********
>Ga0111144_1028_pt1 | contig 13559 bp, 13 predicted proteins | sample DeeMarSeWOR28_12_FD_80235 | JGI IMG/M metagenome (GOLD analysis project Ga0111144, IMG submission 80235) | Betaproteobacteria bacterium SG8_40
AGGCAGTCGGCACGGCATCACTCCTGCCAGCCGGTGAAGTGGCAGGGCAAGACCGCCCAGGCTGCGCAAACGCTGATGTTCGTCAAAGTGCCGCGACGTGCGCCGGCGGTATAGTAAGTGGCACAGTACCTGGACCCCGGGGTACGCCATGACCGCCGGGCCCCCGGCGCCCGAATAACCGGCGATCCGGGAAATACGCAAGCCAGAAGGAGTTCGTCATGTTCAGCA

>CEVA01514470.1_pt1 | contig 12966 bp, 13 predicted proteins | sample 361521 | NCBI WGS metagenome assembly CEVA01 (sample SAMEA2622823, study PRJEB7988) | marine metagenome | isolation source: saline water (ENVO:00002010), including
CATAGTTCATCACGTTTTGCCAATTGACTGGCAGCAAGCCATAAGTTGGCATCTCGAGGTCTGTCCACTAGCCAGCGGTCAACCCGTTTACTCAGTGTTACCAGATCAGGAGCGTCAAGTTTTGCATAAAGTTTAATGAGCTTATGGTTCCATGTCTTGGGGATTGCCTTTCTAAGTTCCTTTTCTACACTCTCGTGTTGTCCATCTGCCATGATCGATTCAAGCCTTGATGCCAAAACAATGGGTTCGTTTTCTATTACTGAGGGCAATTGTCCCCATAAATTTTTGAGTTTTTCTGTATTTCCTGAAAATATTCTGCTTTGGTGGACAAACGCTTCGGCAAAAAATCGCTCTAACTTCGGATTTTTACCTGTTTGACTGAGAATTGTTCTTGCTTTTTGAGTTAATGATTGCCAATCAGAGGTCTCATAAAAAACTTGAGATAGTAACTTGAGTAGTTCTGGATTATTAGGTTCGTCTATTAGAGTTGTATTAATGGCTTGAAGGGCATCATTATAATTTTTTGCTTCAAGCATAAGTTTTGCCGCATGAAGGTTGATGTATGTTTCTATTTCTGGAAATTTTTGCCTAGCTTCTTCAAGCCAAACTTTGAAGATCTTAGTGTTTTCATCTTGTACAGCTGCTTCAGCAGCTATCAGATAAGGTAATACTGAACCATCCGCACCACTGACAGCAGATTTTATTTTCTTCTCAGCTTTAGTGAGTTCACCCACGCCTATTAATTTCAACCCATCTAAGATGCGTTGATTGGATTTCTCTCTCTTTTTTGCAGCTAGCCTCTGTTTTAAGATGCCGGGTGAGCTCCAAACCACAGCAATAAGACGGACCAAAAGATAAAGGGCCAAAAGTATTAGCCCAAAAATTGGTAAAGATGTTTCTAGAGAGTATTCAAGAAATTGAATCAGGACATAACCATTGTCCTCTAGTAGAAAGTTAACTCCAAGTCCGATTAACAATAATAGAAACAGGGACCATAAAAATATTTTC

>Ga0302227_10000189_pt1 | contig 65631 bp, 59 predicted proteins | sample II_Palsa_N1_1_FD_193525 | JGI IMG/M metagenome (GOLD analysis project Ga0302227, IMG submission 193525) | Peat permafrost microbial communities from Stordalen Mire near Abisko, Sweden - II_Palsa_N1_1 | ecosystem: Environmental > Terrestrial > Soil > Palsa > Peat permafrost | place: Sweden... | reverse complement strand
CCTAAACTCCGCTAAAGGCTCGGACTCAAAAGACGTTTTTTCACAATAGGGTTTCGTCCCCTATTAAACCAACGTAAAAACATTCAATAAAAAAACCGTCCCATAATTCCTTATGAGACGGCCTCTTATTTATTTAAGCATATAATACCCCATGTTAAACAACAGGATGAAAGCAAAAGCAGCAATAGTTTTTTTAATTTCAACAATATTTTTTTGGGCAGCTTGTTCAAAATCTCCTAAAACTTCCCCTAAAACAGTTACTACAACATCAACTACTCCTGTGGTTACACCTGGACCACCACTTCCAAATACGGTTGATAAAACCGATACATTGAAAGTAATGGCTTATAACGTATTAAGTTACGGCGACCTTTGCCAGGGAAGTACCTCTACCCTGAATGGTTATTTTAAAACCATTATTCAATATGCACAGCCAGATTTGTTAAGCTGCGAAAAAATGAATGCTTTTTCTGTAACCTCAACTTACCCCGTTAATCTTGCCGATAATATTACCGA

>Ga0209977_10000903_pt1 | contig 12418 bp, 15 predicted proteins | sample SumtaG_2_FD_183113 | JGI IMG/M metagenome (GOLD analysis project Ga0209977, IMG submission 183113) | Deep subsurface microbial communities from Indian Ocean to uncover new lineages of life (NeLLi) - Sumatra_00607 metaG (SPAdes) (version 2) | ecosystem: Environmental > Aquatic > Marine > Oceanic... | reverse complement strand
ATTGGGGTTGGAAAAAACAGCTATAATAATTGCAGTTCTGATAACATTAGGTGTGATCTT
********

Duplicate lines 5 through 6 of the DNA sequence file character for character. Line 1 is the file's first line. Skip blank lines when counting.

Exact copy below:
>Ga0302227_10000189_pt1 | contig 65631 bp, 59 predicted proteins | sample II_Palsa_N1_1_FD_193525 | JGI IMG/M metagenome (GOLD analysis project Ga0302227, IMG submission 193525) | Peat permafrost microbial communities from Stordalen Mire near Abisko, Sweden - II_Palsa_N1_1 | ecosystem: Environmental > Terrestrial > Soil > Palsa > Peat permafrost | place: Sweden... | reverse complement strand
CCTAAACTCCGCTAAAGGCTCGGACTCAAAAGACGTTTTTTCACAATAGGGTTTCGTCCCCTATTAAACCAACGTAAAAACATTCAATAAAAAAACCGTCCCATAATTCCTTATGAGACGGCCTCTTATTTATTTAAGCATATAATACCCCATGTTAAACAACAGGATGAAAGCAAAAGCAGCAATAGTTTTTTTAATTTCAACAATATTTTTTTGGGCAGCTTGTTCAAAATCTCCTAAAACTTCCCCTAAAACAGTTACTACAACATCAACTACTCCTGTGGTTACACCTGGACCACCACTTCCAAATACGGTTGATAAAACCGATACATTGAAAGTAATGGCTTATAACGTATTAAGTTACGGCGACCTTTGCCAGGGAAGTACCTCTACCCTGAATGGTTATTTTAAAACCATTATTCAATATGCACAGCCAGATTTGTTAAGCTGCGAAAAAATGAATGCTTTTTCTGTAACCTCAACTTACCCCGTTAATCTTGCCGATAATATTACCGA